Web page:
-Map of Casey’s nightclub in Hawthorn, Melbourne. 

In 2002 at the Village Green Hotel in Mulgrave Aaron Linskens was also an innocent bystander watching a fight take place in the car park. It was here that Johns unprovoked delivered one roundhouse kick to Linskens head that would be the cause of his death.


-Map of The Village Green Hotel in Mulgrave, Melbourne. 

At the time of Linskens death, Johns was on a twelve-month good behaviour bond for kicking a man in the head. Johns’ prior convictions were in July 2001 for kicking a man in the head, and in October 2001 he broke a man’s nose.

This year Johns was sentenced to twelve months for his attack on Andrew Colback at Casey’s nightclub. Johns pleaded guilty early, to intentionally causing injury and harassing a witness so the court offered him just eight months in jail. For Linskens’ death, Johns was charged with reckless murder. On the fourth day the prosecution accepted a guilty plea to the lesser charge of manslaughter. Johns received a six-year jail sentence with a minimum of three and half years. Johns served the minimum three and a half years.

VIDEO: Brutal club assault
-CCTV footage of John’s attacking Andrew Colback at Casey’s nightclub. 

Recently street violence in Melbourne has become a growing concern. Sentencing scandals like these have left many wanting more to be done. Luke Egginton, who has worked in the security industry and is now in his final stages of joining the Victoria Police Force said “there is no doubt that the violence in Melbourne’s streets has increased”. Eggintons’ views on whether penalties for street violence in Melbourne are strong enough to prevent people committing such acts said he believes harsher penalties are needed for individuals who cause violent acts as the current repercussions for such are not a sufficient deterrent.

Noel McNamara is the president of the Crime Victim Support Association. The CVSA looks after victims of violent crime anywhere in the state of Victoria. When asked if he thinks there has been surge in street violence in Melbourne McNamara said “we have a great problem with violence in our streets at the moment.” McNamara said he certainly believes not enough is being done by the government, police and emergency services to combat Melbourne’s street violence.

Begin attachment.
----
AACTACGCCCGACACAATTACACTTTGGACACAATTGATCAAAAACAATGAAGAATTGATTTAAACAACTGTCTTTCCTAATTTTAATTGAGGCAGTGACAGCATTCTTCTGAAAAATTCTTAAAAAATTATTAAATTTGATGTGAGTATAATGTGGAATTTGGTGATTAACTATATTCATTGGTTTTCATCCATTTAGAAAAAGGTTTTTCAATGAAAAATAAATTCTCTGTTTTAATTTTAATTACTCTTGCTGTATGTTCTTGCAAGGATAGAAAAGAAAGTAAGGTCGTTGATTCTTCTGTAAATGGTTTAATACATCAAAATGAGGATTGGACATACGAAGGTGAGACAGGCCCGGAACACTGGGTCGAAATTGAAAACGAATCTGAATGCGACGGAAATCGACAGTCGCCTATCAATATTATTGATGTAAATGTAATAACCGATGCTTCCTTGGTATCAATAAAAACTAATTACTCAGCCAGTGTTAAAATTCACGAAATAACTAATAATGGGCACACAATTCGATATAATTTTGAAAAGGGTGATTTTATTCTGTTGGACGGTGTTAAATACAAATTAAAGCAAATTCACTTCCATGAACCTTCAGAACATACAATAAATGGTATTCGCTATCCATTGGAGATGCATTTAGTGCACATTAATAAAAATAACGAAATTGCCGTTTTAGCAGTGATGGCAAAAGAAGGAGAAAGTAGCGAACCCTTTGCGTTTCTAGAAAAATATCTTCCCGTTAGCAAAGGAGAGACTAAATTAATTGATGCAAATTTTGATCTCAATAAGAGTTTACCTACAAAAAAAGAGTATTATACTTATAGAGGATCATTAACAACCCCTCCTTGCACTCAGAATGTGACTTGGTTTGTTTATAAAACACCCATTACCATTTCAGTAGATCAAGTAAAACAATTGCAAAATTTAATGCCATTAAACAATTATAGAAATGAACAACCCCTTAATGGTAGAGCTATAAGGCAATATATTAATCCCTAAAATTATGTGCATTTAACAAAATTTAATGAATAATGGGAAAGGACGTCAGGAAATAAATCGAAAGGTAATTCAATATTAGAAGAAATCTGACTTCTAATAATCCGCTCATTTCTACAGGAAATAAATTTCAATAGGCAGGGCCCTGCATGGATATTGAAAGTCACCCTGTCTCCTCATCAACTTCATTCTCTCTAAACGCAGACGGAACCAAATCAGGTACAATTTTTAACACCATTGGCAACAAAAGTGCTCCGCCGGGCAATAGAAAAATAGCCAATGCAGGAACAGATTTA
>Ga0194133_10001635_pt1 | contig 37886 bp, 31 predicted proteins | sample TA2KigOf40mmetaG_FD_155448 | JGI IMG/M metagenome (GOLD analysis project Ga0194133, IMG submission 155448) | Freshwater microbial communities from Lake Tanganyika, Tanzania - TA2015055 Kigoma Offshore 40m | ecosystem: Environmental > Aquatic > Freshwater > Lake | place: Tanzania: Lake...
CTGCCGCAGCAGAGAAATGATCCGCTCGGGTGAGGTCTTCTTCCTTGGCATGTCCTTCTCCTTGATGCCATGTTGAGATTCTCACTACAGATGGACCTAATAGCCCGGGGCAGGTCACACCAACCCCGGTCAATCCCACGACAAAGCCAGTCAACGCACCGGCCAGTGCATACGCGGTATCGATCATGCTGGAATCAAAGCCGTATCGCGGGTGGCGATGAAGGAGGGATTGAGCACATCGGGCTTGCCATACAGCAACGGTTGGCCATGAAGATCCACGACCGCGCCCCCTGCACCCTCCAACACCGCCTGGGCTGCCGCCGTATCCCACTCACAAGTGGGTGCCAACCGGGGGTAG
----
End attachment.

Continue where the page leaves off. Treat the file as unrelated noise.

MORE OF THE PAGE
When asked about the Ryan Johns case and whether he thinks penalties for such crimes are severe enough to deter likely offenders, McNamara said ‘no, not really”. McNamara also said he thought it was wrong for the prosecution to accept the plea bargain of a lesser charge of manslaughter for Aaron Linskens murder and said he does not believe in the use of plea bargaining at all.

On possible solutions, Luke Eggington said “harsher penalties must be applied and enforced to not only bring those responsible to justice but also provide a strong influential deterrent for others”. Noel McNamara said “to get tougher because this softly softly approach clearly doesn’t work”.


-Full video interview with Noel McNamara, President of the Crime Victims Support Association.

Melbourne To Lose Piece Of Architectural Culture

Lonsdale House was completed in 1935. The facade, designed by IG Anderson, was built to combine two warehouses. It is an example of the Art Deco style that was popular in the interwar period, and which is now prized by architecture enthusiasts.

The Art Deco and Modernism Society Australia has stated that Lonsdale House is a “ wonderfully iconic and elegant building.” It is feared that if the redevelopment goes ahead then Melbourne will risk losing some of it’s reputation as a great heritage city.